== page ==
Another wild animal pet craze is sweeping Southeast Asia, pushing three of the four remaining otter species towards extinction, and fueling poaching and trafficking throughout their home ranges.
World Animal Protection (WAP) conducted an undercover investigation into the impact of this trend, and the results are incredibly concerning.
Japan, in particular, is going otter mad. Instagram posts featuring pet otters are numerous and exceedingly popular, and there are many otter cafes where people go to interact with these captive animals.
In Indonesia, the public can easily purchase otters online which have been taken from the wild or bred by inexperienced breeders. Even in Thailand, where it is illegal to hunt, keep or sell otters, the trade is rampant.
Otter families are fiercely bonded, and the parents are incredibly protective of their cubs. To take babies from the wild, poachers shoot or electrocute the parents, or smoke out the nests to grab the helpless infants.
Three otter species left in Southeast Asia are now in danger of extinction: the small-clawed, smooth-coated and hairy-nosed otters.
Although there is no denying these mammals are adorable, they are wild animals and are not suited — either physically or behaviorally — to domestication or captivity.
Highly intelligent, active and social animals, otters live in family groups of up to 20 individuals. Physically, they are designed for a largely aquatic life; they have webbed feet and a waterproof coat, and live in and along waterways.
In captivity, a paddling pool, bathtub or bucket is simply not enough to satisfy their endless curiosity and energy. Often, they are kept in solitary confinement, which leads to negative behaviors like circling, aggression and self-harming.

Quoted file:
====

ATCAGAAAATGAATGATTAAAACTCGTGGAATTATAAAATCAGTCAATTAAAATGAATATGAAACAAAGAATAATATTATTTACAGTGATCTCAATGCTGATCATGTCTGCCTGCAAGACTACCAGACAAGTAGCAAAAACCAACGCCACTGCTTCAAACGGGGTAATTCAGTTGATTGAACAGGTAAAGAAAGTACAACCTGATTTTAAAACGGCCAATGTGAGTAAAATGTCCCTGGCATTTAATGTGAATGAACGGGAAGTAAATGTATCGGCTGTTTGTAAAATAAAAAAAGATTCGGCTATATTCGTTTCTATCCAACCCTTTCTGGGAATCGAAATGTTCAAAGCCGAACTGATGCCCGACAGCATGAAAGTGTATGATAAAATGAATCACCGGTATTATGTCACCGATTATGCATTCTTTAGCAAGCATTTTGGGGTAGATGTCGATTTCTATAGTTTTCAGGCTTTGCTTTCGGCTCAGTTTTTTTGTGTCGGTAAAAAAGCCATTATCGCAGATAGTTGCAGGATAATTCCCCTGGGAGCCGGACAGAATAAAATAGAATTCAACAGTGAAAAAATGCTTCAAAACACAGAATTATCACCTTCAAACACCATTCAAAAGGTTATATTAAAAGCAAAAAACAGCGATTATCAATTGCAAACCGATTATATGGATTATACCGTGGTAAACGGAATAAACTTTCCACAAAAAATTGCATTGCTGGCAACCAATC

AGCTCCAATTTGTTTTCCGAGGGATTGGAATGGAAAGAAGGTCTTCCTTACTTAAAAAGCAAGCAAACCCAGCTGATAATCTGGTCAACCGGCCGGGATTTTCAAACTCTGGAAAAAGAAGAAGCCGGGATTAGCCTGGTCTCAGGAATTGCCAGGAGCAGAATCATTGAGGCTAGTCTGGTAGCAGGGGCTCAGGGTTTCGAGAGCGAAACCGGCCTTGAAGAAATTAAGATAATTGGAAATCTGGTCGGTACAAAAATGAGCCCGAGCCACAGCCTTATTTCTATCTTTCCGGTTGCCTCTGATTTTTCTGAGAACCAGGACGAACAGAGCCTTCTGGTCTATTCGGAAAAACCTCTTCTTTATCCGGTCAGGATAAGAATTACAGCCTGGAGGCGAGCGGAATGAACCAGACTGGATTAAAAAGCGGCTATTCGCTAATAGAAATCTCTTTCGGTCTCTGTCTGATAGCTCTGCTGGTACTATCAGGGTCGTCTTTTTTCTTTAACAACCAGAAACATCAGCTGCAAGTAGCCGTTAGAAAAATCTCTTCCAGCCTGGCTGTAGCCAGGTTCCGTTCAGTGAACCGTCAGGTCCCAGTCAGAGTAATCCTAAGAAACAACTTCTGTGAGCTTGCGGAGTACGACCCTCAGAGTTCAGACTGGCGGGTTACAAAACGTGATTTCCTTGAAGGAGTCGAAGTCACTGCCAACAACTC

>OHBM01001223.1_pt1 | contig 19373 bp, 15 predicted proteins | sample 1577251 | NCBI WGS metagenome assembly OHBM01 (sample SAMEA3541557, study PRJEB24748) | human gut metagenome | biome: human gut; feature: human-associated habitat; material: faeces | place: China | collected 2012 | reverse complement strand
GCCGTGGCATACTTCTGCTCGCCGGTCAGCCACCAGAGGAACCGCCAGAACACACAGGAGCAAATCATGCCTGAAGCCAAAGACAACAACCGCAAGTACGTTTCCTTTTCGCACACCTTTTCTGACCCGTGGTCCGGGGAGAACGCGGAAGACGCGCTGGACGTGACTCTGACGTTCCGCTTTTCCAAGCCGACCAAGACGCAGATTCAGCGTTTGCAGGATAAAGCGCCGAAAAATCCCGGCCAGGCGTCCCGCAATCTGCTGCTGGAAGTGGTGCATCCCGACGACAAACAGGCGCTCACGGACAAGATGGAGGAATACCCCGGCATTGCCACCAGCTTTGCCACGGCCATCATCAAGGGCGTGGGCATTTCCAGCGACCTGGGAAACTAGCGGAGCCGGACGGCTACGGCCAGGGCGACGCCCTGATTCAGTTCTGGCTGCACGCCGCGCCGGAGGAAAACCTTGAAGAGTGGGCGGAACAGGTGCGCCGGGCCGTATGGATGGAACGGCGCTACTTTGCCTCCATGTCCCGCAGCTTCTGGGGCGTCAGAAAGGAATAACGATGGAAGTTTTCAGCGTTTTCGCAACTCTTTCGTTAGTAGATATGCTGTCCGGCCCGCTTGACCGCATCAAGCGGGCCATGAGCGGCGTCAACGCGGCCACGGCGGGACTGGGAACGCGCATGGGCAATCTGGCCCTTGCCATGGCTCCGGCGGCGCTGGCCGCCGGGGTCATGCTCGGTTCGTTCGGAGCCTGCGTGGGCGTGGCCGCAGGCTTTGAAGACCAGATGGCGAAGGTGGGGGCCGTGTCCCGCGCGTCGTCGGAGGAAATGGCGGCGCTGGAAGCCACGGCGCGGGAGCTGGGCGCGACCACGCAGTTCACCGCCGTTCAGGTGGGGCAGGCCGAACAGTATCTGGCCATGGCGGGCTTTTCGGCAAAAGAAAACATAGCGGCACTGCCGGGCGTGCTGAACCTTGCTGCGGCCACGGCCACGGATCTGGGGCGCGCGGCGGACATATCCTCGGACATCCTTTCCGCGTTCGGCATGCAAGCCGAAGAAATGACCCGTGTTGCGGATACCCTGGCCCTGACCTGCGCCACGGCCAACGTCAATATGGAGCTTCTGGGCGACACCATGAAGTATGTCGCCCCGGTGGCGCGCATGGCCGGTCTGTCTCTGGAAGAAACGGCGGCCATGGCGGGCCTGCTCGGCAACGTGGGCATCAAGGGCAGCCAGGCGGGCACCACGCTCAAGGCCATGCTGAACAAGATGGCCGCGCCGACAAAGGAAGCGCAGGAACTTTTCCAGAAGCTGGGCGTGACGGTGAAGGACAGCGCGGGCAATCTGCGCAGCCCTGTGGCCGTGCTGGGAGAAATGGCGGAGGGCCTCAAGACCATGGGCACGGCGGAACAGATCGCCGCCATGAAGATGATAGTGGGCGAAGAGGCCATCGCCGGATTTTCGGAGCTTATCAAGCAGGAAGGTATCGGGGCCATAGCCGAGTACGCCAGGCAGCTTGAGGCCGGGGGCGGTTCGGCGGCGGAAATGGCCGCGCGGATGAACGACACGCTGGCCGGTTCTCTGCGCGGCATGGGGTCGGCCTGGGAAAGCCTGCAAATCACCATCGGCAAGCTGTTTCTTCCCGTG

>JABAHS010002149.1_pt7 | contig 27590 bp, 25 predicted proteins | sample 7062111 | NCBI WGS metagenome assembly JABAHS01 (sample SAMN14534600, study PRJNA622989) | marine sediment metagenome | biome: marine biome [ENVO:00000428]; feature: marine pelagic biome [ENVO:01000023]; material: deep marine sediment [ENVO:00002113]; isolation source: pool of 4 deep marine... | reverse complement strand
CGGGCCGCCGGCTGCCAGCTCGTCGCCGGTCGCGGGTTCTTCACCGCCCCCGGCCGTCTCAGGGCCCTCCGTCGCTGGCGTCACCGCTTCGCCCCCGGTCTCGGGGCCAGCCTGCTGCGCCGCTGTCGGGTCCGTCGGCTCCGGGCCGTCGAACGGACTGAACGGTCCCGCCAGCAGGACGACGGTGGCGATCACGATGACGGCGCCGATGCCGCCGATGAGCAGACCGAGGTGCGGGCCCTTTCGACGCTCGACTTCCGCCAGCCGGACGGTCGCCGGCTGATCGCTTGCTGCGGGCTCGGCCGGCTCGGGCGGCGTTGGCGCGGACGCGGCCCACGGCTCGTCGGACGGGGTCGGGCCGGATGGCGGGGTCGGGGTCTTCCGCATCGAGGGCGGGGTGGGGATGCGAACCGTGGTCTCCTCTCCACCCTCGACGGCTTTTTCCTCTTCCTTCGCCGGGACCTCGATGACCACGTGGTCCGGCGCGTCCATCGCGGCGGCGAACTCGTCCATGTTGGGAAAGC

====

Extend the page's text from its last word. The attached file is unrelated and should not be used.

“Being cute is no justification for denying wild animals their freedom by keeping them locked up in someone’s home,” says Ben Williamson, US Campaigns Director for WAP. “There is no way to replicate the space and freedom these otters enjoy in the wild. Regrettably, social media is increasing the worrying trend of keeping wild animals as pets. Influencers who present otters as fun and cool pets are perpetuating a trade that ignores the complex habitat, nutrition, and health needs of the animal.”
WAP is supporting recent proposals to the Convention on International Trade in Endangered Species of Wild Fauna and Flora (CITES) which suggest upgrading the small-clawed and smooth-coated otters to an Appendix 1 status, thus enabling authorities to monitor and enforce illegal activity more closely and restrict captive breeding.
No matter how appealing otters are, they are wild animals and should never be subjected to a life of suffering either as pets or as a form of entertainment. If you see “cute” otter videos promoting them as pets on social media, please speak out and educate others on the reality of this heartbreaking trend.